Mastery learning is a concept that has enjoyed its fair share of the limelight in education in recent years.
While it is not a new idea – it was first proposed as an educational strategy back in the 1960s – it has gained popularity in recent years due to its successful application in the education systems of Pacific Rim countries, most notably. In case you’ve missed the hype, this method of pedagogy breaks down the content of learning into units with clearly defined learning objectives or outcomes. Students practise applying the skills taught until they can demonstrate a high level of proficiency – in other words, they are tested and must achieve a score of 80% or more. Only then can they progress to the next unit of learning.
The current popularity of mastery learning is in no small part related to the fact that it ties in well with the concept of the ‘growth mindset’ – the belief that attainment is not determined by fixed concepts of ability but is instead something achieved through the repeated practise of key skills.
In the mastery learning model, the student’s progress relies on well-focused and well-timed feedback from the teacher to move the learning on. And this is where a digital learning platform like Google Classroom, which streamlines dialogue between teacher and student, really comes into its own.
Paper-based learning effectively limits the number of times a teacher can give feedback on the same piece of learning – how long a handwritten paper trail of student/teacher interaction is it realistic to create? – and can make the process of reattempting and redrafting a cumbersome experience for the student. Digitally based learning in Google Classroom takes care of these problems. Children can cut and paste passages to redraft (taking into account teacher feedback) to their heart’s content or keep on chipping away at that tricky Maths investigation with pertinent input from their teacher until they crack it. It is, surely, the ultimate mastery learning tool at our disposal as educators.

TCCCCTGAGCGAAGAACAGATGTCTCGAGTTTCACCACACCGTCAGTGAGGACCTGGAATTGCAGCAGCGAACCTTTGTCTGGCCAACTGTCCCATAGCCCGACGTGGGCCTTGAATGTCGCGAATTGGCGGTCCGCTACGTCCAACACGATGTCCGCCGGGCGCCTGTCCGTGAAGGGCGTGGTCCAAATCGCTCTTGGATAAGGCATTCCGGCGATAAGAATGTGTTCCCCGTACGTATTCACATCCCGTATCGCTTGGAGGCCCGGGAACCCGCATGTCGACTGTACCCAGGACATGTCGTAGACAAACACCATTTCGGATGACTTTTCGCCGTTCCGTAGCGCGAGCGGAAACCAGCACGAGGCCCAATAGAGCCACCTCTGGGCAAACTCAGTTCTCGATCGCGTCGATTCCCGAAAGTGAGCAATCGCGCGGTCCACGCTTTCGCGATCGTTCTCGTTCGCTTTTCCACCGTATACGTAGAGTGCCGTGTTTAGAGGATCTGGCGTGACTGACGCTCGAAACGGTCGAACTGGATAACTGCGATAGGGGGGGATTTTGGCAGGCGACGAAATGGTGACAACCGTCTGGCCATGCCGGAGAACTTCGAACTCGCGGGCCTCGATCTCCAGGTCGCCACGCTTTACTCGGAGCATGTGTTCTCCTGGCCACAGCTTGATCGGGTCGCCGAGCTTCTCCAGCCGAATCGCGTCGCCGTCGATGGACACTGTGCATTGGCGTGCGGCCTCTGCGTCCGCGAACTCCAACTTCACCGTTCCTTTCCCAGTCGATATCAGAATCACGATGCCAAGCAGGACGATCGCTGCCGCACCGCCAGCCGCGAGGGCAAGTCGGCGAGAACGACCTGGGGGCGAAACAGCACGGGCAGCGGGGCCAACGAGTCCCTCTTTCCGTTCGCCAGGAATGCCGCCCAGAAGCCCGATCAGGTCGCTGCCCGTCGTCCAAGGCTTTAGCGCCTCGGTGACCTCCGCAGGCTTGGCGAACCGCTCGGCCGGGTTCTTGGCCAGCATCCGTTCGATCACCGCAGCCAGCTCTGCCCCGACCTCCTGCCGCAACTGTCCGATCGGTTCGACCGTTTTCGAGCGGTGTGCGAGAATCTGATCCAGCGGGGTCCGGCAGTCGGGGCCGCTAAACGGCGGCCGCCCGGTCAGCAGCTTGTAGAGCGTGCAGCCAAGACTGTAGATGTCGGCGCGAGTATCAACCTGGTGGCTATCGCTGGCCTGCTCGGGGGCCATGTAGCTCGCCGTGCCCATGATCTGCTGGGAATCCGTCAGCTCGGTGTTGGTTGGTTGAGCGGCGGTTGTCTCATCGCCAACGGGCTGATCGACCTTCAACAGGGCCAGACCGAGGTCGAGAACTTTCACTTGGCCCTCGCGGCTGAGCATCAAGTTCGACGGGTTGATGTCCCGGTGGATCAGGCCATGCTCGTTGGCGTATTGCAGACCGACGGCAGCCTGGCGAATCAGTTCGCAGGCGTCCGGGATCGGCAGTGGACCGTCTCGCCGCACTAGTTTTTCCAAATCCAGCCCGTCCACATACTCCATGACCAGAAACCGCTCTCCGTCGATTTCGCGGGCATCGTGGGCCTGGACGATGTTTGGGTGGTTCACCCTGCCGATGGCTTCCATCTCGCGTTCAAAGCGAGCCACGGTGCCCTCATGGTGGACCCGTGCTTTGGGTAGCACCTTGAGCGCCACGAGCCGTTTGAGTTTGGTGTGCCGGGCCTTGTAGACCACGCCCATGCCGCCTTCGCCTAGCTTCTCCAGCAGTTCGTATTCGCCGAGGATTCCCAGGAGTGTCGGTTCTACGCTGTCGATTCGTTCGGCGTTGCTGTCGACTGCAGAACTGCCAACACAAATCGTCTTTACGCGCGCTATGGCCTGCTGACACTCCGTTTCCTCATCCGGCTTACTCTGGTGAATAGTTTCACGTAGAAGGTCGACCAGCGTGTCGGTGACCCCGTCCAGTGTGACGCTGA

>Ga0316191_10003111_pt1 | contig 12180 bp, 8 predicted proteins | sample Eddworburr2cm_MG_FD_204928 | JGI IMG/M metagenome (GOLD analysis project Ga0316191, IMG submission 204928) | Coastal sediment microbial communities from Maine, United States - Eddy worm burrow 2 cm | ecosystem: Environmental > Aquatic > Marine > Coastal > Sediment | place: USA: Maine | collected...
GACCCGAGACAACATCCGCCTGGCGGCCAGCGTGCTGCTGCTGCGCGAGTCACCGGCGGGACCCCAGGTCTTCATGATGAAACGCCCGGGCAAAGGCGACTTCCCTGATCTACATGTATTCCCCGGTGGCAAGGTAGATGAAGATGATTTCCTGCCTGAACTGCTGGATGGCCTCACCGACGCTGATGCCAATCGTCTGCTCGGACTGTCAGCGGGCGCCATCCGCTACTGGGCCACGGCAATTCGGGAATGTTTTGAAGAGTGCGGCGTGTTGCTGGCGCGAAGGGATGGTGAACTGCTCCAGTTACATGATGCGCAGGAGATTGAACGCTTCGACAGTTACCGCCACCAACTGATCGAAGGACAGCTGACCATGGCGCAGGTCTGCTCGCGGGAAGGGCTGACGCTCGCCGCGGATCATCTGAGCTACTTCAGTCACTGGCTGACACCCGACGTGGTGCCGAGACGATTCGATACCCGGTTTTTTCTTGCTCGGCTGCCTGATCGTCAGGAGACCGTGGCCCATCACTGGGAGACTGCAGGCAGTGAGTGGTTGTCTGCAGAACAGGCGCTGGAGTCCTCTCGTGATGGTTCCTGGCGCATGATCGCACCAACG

And if you use a digital assessment tool like StudyBee, which plugs straight into Google Classroom, it’s possible to give tailored feedback against selected learning objectives to every student in your class in a few clicks of a mouse. Download your free trial here.
Recent analysis by the Education Endowment Foundation (EEF) brings together the findings of many mastery learning research projects, and provides some thought-provoking insights. Overall, the mastery projects in the sample boosted progress by +5 months’ over the course of a school year. Interestingly, the EEF overview highlights some key features of mastery learning in the sample groups that had the greatest impact:
- Mastery learning is most effective when it is collaborative
Mastery learning places emphasis on all students progressing through new units of learning at the same time, so it is perhaps unsurprising that in successful mastery learning environments peer mentoring plays a key part. Alice Keeler has written about encouraging collaboration in Google Classroom in her blog and offers some great practical tips.
- Mastery learning is effective when every student works at the same pace within a group
If you’re unsure how to assign tasks to individual groups in Google Classroom, Ditchthattexbook offers practical ‘how to’ guidance on using the Grouping feature here.
- Mastery learning is most effective when used for short periods of time
The EEF analysis indicates that the impact of mastery learning approaches decreases when used for more than 12 weeks at a time. Student outcomes in the sample studies showed that lower attaining students made more progress than higher attaining ones. This suggests that mastery learning may be an effective instructional vehicle for delivering targeted intervention to narrow the gap. And that’s a useful piece of knowledge for the GC-savvy teacher to have up their sleeve in the next round of pupil progress meetings.